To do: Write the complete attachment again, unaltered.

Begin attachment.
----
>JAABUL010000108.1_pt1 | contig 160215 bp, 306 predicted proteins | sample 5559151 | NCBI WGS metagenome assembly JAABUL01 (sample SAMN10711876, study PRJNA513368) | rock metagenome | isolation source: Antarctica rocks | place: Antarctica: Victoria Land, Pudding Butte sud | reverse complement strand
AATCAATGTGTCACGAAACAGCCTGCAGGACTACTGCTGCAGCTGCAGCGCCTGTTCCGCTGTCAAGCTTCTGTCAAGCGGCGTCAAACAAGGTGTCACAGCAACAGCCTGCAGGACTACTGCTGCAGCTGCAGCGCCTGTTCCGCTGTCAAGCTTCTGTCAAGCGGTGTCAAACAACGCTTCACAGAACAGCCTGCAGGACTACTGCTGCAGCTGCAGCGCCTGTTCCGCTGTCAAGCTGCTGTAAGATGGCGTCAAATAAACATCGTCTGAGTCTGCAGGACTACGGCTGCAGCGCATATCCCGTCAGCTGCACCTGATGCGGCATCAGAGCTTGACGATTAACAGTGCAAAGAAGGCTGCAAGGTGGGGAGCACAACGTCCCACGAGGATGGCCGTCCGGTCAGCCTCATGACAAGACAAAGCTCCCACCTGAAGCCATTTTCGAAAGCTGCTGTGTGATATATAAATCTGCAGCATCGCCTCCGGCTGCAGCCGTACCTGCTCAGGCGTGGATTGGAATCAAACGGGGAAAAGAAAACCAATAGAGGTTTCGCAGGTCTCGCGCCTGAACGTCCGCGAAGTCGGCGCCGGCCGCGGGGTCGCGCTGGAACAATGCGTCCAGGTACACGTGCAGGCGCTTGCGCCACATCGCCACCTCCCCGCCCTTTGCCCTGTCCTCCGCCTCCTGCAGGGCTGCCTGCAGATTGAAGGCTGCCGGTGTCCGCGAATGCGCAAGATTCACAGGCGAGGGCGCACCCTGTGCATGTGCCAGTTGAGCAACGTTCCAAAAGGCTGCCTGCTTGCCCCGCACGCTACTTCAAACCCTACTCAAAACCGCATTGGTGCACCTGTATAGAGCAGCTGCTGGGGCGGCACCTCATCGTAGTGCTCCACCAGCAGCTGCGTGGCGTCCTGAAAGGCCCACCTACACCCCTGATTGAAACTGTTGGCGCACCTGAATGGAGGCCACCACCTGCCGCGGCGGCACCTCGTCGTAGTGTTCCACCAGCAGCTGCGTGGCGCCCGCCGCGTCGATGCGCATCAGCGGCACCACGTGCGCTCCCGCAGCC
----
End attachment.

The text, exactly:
>JAABUL010000108.1_pt1 | contig 160215 bp, 306 predicted proteins | sample 5559151 | NCBI WGS metagenome assembly JAABUL01 (sample SAMN10711876, study PRJNA513368) | rock metagenome | isolation source: Antarctica rocks | place: Antarctica: Victoria Land, Pudding Butte sud | reverse complement strand
AATCAATGTGTCACGAAACAGCCTGCAGGACTACTGCTGCAGCTGCAGCGCCTGTTCCGCTGTCAAGCTTCTGTCAAGCGGCGTCAAACAAGGTGTCACAGCAACAGCCTGCAGGACTACTGCTGCAGCTGCAGCGCCTGTTCCGCTGTCAAGCTTCTGTCAAGCGGTGTCAAACAACGCTTCACAGAACAGCCTGCAGGACTACTGCTGCAGCTGCAGCGCCTGTTCCGCTGTCAAGCTGCTGTAAGATGGCGTCAAATAAACATCGTCTGAGTCTGCAGGACTACGGCTGCAGCGCATATCCCGTCAGCTGCACCTGATGCGGCATCAGAGCTTGACGATTAACAGTGCAAAGAAGGCTGCAAGGTGGGGAGCACAACGTCCCACGAGGATGGCCGTCCGGTCAGCCTCATGACAAGACAAAGCTCCCACCTGAAGCCATTTTCGAAAGCTGCTGTGTGATATATAAATCTGCAGCATCGCCTCCGGCTGCAGCCGTACCTGCTCAGGCGTGGATTGGAATCAAACGGGGAAAAGAAAACCAATAGAGGTTTCGCAGGTCTCGCGCCTGAACGTCCGCGAAGTCGGCGCCGGCCGCGGGGTCGCGCTGGAACAATGCGTCCAGGTACACGTGCAGGCGCTTGCGCCACATCGCCACCTCCCCGCCCTTTGCCCTGTCCTCCGCCTCCTGCAGGGCTGCCTGCAGATTGAAGGCTGCCGGTGTCCGCGAATGCGCAAGATTCACAGGCGAGGGCGCACCCTGTGCATGTGCCAGTTGAGCAACGTTCCAAAAGGCTGCCTGCTTGCCCCGCACGCTACTTCAAACCCTACTCAAAACCGCATTGGTGCACCTGTATAGAGCAGCTGCTGGGGCGGCACCTCATCGTAGTGCTCCACCAGCAGCTGCGTGGCGTCCTGAAAGGCCCACCTACACCCCTGATTGAAACTGTTGGCGCACCTGAATGGAGGCCACCACCTGCCGCGGCGGCACCTCGTCGTAGTGTTCCACCAGCAGCTGCGTGGCGCCCGCCGCGTCGATGCGCATCAGCGGCACCACGTGCGCTCCCGCAGCC